Chest pain is common, but not all of cases of it are life-threatening.
Dr. Mansoor Husain, a cardiologist and professor at the University of Toronto’s faculty of medicine, told Global News the causes of chest pain can vary depending on several factors.
“The number of different sources of chest pain in a young person are different than they are in an old person,” he said. “A child having chest pain is not the same as a middle-aged obese smoker having chest pain.”
He added the causes of chest pain are a long list, and the way doctors approach chest pain is by looking at risk factors associated with the patient.
Heart-related chest pain
“Coronary chest pain can present in many different ways… we call them typical or atypical.”
A typical case can include a central heavy, pressured chest pain that’s brought on by exertion, he said, but once the artery is closed, exertion is no longer required.
“You could be having pain just sitting at rest,” he said, “and that’s a real red flag.”
Then there are associated symptoms in addition to chest pain including shortness of breath, sweating or nausea.
“If I hear any of those buzzwords, in addition to chest pain [like] I feel shortness of breath or a sense of doom… that to me is a heart attack until proven otherwise.”
However, again, factors like age matter. If he heard similar symptoms from an 18-year-old, Husain says it’s unlikely they have coronary disease.
Then there are people who have coronary chest pain, but it’s not typical.
“It’s well known women often don’t present the same way men do,” Husain explained, adding women can still feel pressure or tightness in their chest.
“Women have far higher incidences of atypical chest pain… their pain may not be as severe or typically characteristics of exertion.”
He says women may think they are feeling anxious — but in reality, they are having coronary chest pain.
“They are more likely to present with atypical symptoms rather than typical symptoms, but that doesn’t mean that they can’t present typical symptoms.”
WATCH: The subtle signs that a woman may be having a heart attack
Other groups that present atypical symptoms can include the elderly and diabetics. “Diabetics have two to three times the risk of coronary disease.”
They, like the elderly, could complain about fatigue or tiredness, he added.
Then there are life-threatening causes of chest pain. These can include clots in the lung (pulmonary embolism), he said, which can cause sharp chest pain or shortness of breath.
Women on birth control and people who have taken long flights or drives can be more at risk of developing clots.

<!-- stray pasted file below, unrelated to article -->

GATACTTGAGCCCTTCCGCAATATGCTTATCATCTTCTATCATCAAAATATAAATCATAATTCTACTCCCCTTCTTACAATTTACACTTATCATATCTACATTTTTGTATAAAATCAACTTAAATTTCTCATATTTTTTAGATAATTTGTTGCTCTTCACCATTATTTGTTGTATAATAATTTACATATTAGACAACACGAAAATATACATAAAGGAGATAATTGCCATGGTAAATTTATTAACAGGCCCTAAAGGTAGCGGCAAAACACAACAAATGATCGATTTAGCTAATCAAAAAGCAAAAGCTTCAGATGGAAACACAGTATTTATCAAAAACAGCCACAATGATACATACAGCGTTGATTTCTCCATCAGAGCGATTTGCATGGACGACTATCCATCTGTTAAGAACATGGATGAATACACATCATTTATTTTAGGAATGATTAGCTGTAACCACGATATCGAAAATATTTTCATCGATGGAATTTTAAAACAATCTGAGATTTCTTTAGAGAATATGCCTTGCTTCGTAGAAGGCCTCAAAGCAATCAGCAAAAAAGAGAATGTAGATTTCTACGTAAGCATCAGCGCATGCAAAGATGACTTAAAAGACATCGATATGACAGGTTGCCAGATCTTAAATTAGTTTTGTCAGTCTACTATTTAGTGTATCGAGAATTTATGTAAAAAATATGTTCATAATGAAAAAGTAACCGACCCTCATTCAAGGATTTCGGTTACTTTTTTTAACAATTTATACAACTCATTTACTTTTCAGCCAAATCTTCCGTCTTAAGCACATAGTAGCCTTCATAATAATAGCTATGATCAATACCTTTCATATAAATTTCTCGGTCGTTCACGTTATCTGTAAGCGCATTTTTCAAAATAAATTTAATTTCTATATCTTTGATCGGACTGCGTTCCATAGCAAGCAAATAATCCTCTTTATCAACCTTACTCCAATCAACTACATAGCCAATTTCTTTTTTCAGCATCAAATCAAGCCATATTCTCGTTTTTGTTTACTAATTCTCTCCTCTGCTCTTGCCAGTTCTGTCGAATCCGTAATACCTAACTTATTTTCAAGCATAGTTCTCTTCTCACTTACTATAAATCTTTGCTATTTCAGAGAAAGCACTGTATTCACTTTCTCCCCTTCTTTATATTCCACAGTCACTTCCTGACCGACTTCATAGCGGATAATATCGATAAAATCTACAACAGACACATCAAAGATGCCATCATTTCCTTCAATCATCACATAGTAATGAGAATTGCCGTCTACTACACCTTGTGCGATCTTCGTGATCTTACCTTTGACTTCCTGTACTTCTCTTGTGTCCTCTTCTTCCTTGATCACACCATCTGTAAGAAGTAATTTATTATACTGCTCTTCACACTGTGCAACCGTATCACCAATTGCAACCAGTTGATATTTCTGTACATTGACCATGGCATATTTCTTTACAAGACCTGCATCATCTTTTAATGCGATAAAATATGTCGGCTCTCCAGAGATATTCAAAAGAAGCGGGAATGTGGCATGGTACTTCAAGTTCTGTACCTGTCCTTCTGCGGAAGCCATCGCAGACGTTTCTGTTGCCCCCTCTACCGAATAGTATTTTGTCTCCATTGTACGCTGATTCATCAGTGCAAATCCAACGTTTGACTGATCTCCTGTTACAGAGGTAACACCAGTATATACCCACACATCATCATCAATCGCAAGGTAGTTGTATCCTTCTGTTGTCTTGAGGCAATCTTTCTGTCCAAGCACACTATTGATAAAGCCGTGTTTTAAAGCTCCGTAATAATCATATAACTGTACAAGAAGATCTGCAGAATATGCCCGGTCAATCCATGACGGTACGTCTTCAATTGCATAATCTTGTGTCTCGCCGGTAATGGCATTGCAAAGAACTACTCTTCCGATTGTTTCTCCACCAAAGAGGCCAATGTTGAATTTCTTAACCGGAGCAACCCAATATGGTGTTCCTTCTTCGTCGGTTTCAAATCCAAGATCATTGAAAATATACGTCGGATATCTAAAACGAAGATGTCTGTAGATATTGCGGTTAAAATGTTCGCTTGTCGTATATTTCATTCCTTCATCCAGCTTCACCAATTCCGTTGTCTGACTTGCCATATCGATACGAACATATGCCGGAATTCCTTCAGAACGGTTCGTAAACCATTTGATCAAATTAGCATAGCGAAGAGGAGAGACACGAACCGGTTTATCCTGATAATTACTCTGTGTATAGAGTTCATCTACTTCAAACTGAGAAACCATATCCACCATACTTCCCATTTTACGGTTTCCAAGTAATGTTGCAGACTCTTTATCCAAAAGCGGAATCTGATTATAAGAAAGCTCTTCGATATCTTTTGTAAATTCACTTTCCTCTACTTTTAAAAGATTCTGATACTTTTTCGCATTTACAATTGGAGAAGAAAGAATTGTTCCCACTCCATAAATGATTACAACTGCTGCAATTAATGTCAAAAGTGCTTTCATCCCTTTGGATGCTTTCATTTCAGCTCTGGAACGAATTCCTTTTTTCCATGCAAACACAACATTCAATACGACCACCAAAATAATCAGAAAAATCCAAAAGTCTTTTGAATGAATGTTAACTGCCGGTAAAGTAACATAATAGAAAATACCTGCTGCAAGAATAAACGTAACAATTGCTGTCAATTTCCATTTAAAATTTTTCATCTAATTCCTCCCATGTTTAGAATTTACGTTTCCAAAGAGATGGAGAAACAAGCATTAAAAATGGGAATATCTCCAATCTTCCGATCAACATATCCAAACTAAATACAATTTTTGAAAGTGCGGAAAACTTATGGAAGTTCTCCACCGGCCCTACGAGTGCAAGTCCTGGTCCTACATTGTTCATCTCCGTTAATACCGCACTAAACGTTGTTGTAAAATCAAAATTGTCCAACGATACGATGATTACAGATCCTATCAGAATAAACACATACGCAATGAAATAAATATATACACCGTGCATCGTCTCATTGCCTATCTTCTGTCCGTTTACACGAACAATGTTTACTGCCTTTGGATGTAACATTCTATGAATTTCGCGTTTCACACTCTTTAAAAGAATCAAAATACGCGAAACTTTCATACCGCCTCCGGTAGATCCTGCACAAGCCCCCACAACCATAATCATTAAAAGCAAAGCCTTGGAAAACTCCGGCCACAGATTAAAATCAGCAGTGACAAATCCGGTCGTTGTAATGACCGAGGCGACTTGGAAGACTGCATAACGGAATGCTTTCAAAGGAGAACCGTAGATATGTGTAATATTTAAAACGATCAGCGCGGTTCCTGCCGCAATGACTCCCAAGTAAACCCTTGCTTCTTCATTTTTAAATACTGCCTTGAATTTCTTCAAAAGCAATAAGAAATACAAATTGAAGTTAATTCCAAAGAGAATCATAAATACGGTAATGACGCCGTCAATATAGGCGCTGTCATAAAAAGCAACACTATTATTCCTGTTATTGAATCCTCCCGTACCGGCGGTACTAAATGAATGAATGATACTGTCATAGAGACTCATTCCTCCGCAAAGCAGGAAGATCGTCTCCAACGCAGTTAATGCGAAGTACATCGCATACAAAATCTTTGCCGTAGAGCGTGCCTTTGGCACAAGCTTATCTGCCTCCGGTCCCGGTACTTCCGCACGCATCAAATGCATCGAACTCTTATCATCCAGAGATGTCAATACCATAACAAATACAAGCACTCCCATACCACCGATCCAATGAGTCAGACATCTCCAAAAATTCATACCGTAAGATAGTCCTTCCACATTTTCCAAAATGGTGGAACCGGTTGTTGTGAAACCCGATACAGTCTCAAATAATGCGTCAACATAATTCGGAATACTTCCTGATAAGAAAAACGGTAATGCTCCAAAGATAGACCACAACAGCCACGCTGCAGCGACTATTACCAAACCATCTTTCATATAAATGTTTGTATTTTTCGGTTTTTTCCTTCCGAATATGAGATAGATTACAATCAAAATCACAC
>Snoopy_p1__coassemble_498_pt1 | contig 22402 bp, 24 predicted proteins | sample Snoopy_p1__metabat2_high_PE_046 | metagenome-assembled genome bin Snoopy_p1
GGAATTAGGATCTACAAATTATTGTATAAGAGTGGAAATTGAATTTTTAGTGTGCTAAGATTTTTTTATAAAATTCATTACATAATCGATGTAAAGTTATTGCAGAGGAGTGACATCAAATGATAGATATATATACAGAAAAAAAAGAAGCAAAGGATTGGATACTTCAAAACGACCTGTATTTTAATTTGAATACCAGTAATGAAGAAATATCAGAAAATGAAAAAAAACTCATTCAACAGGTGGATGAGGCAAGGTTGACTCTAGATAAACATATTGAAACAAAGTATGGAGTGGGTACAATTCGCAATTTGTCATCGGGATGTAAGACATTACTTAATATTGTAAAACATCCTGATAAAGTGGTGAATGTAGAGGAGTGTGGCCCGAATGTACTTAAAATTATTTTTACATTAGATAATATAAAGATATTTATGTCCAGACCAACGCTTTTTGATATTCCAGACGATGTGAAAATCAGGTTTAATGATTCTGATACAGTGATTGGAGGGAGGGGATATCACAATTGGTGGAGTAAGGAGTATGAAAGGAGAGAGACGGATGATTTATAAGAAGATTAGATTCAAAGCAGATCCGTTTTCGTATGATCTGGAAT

Another severe cause of chest pain is aortic dissection.
“This life-threatening condition involves the main artery leading from your heart (aorta)… If the inner layers of this blood vessel separate, blood is forced between the layers and can cause the aorta to rupture,” experts at the Mayo Clinic noted.
Gastrointestinal-related chest pain
Some people can feel chest pain if they are having gallbladder issues like gallstones, even though the gallbladder is not located anywhere near the chest.
More common causes include acid reflux, where heartburn is a common symptom. The Mayo Clinic added this burning sensation happens when stomach acid moves up your stomach into the esophagus.
Other causes of chest pain can include esophageal spasms, which can feel like a heart attack for some.
Sometimes, the type of pain can also be different for GI-related chest pain compared to heart-related issues. Some feel more of a burning sensation, for example, but often, when people feel this type of chest pain for the first time, Husain said many people don’t know how to react.
Other causes of chest pain can include muscle strains or a rib-related issue like costochondritis (inflammation of the cartilage in the rib cage).
For anyone who has experienced a panic attack or anxiety attack, chest pain is often a symptom. For some, it can even feel like a heart attack.
One 2002 study found chest pain was a common symptom of panic attacks.
“Persons with panic disorders (PD) often present to acute care settings or to cardiologists for evaluation of their chest pain,” authors noted.
“Given the high incidence of PD and the existence of effective treatments, it is imperative that physicians recognize and treat PD in patients presenting with chest pain.”
Husain says when a person is anxious, they feel shortness of breath, sweaty and their pulses racing.
“It is the incredible ability of our bodies and our flight and fright response to go into overdrive,” he said, which causes some people to feel chest pain and experience thoughts of passing out. Talking to your doctor about your history with anxiety, depression or even panic attacks can help rule out heart-related issues.
And while chest pain can be both a rare event or common occurrence, Husain explains some people just ignore it.
“I think people will often ignore symptoms… but people know themselves better than doctors know them.” He says when you are feeling unlike yourself, you should see a doctor as soon as you can.
And if you have someone in your life who ignores their chest pain (and doesn’t want to see a doctor), encourage them to make a visit or go with them.